Dashing into the season of celebration

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Mirabelle Feng

As the Holiday season arrives, many students celebrate a variety of different holidays. “It’s less of the religious aspects behind it, or the traditional meaning of Christmas,” Zubin Khera (12) said. “It’s more so a reason to meet up with family, have a good time and spread the cheer to your friends.”

The chilly December breeze, the smell of hot chocolate, and the sound of carolers— signs that point to the start of the holiday season. For Zubin Khera (12), he recalls spending one Christmas in Truckee, California. His dad surprised him with a stack of vintage comic books, such as Archie and Marvel comics. Zubin spent the rest of his time in Truckee flipping through each comic, which even kept him from sleeping.

With the holidays around the corner, students and faculty have begun getting ready for the arrival of many celebrations, such as Christmas, Hanukkah and Kwanzaa. 

For Adam Pawliger (10), the arrival of the holiday season means that it’s the time to start lighting the candles of the hanukiah, which is a candelabra with nine candle holders used for Hanukkah. The Hanukiah represents a miracle of the oil burning for eight straight days, rather than one. Adam remembers having a party with his friends and family to celebrate Hanukkah. At the party, Adam and his friends would exchange presents and make special foods related to Hanukkah, such as latkes. 

“We would get together, myself and other students from Harker, and we would have a Hanukkah party,” Adam said. “We would all bring food, and make latkes and donuts. [I feel like Hanukkah is] a nice opportunity to get together with my family and have friends over, and eat and celebrate together. It’s very comforting.”

Hanukkah is an eight-day Jewish celebration that commemorates the rededication of the Second Temple in Jerusalem, where Jews revolted against the Greek-Syrian oppressors during the Maccabean Revolt. In the story, to honor the temple, a menorah was supposed to be lit every night. There was only enough olive oil for a menorah’s candles to burn for one day. However, the menorah burned for eight continuous days and nights, which is why Hanukkah is celebrated for eight days. It usually begins during November or December, and consists of lighting candles on a menorah or hanukiah, gift-giving, traditional foods, and games such as dreidel. 

In addition to Hanukkah, Christmas is a holiday that is widely celebrated. Observed on Dec. 25, the celebration of Christmas began when Christians started celebrating it as the anniversary of the birth of Jesus; however, as time has gone on, Christmas developed into the U.S.’s most popular national holiday, with people celebrating for many different reasons.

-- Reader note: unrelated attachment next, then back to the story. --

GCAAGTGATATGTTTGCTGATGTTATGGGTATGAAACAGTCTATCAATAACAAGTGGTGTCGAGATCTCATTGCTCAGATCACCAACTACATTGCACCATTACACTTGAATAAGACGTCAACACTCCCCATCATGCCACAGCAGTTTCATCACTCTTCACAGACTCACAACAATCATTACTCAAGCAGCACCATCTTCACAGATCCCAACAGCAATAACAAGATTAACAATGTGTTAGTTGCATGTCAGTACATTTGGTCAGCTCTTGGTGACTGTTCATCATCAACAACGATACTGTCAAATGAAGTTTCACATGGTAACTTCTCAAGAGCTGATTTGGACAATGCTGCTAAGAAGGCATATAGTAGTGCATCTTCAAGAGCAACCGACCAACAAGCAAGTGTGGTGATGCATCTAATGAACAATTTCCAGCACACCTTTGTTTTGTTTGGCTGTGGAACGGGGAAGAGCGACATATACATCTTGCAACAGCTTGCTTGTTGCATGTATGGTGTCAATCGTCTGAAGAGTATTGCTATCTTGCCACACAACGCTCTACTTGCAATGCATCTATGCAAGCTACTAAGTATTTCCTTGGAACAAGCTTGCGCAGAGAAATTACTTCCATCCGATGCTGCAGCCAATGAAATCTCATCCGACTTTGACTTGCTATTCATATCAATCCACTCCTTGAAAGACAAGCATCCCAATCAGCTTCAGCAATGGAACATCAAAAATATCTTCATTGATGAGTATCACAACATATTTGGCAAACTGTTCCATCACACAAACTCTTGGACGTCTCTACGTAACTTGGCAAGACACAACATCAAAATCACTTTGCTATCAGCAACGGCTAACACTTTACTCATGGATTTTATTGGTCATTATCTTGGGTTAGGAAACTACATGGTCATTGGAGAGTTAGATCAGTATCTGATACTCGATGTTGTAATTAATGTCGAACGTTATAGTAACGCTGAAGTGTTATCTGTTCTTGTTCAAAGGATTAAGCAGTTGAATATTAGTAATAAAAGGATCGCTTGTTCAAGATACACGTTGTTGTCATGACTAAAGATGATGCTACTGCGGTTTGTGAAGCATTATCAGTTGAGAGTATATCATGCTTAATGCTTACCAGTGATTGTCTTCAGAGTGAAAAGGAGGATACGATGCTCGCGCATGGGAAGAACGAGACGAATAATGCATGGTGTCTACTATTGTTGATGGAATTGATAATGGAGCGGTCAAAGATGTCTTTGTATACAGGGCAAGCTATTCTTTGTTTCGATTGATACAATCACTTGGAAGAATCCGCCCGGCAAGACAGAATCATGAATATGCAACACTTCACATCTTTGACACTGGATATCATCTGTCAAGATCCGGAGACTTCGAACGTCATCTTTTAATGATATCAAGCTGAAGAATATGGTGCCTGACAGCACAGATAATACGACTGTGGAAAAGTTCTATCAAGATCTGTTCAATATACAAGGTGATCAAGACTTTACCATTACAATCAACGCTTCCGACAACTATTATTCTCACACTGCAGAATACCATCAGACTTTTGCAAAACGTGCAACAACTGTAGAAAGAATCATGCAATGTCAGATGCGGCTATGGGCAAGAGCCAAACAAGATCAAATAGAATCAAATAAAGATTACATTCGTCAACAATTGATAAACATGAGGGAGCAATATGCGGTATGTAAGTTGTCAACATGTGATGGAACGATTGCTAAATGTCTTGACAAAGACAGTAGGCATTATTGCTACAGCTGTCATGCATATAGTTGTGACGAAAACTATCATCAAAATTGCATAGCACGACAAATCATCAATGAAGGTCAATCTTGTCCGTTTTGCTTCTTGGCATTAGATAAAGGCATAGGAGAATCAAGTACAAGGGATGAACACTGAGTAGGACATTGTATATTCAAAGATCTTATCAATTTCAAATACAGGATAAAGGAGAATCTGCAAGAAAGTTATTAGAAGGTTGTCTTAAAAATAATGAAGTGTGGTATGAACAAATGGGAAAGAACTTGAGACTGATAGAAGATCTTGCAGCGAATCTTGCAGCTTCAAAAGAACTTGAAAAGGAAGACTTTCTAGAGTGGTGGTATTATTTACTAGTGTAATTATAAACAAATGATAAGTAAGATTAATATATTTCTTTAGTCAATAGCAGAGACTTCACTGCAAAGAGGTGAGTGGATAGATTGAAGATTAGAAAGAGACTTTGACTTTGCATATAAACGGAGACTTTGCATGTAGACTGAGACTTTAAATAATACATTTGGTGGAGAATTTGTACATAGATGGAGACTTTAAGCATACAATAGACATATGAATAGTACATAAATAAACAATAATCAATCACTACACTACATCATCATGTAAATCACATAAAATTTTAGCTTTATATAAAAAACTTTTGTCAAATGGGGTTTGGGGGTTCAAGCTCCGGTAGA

We would get together, myself and other students from Harker, and we would have a Hanukkah party. We would all bring food, and make latkes and donuts. [I feel like Hanukkah is] a nice opportunity to get together with my family and have friends over, and eat and celebrate together. It’s very comforting.”

— Adam Pawliger (10)

“It’s less of the religious aspects behind it, or the traditional meaning of Christmas,” Zubin said. “It’s more so a reason to meet up with family, have a good time and spread the cheer to your friends. Tell them how much you value them and that you appreciate them even though that’s for Thanksgiving, but a little bit of that can come out during Christmas, also.”

Zubin added that his family always buys a Christmas tree, decorating it with collected family ornaments. Then, the day after, they drive over to his cousin’s house, opening presents together and spending the day playing games. Christmas is a time for holiday traditions, with many unique traditions in each family as well as the classic Christmas tree and gift giving.

“I think obviously there’s the holiday tradition of creating a new year’s resolution,” Zubin said. “Of course, not to say that I don’t really follow them very often. I try to but that doesn’t go as planned, but having a goal to set for yourself every year. I think it’s a very healthy thing, and Christmas is a good time to keep yourself accountable for those goals.”

Kwanzaa, a week-long celebration observed from Dec. 26 to Jan. 1, honors African American culture. Dr. Maulana Karenga created it in 1966 as a way to unite the community after the Watts riots, which were a series of violent encounters between South Central Los Angeles police and residents of Watts and other predominantly African American neighborhoods.the celebration has spread throughout the U.S. and into parts of the Caribbean. Each day celebrates a different principle with unity, self-determination, collective work, cooperative economics, purpose, creativity and faith.

Like Hanukkah, Kwanzaa also has a type of candelabra called the Kinara. The Kinara has seven candles, each one representing the different principles. An ear of corn is placed under the Kinara as well, to represent any children in the families that are celebrating Kwanzaa. People usually hold a big feast to celebrate as well.  

On Dec. 8, the Harker community celebrated through Winterfest afterschool, which the Harker Spirit Leadership Team (HSLT) planned. The annual event started last year, and includes various games, such as ice-fishing and a trivia game, along with food, cookie decorating and a movie night where students could watch the holiday-movie, “Elf.”

“The time between Thanksgiving Break and Winter Break is definitely a very stressful period,” HSLT member Anja Ree (12) said. “I remember when I was a freshman, I was stressed because it was my first final. I feel going to Winterfest, or planning Winterfest, is helpful because it gives you a break from studying and the time-crunch from those two breaks. You can go to it, have fun with your friends for a couple of hours, and it’s a nice in-between from our big spirit events.”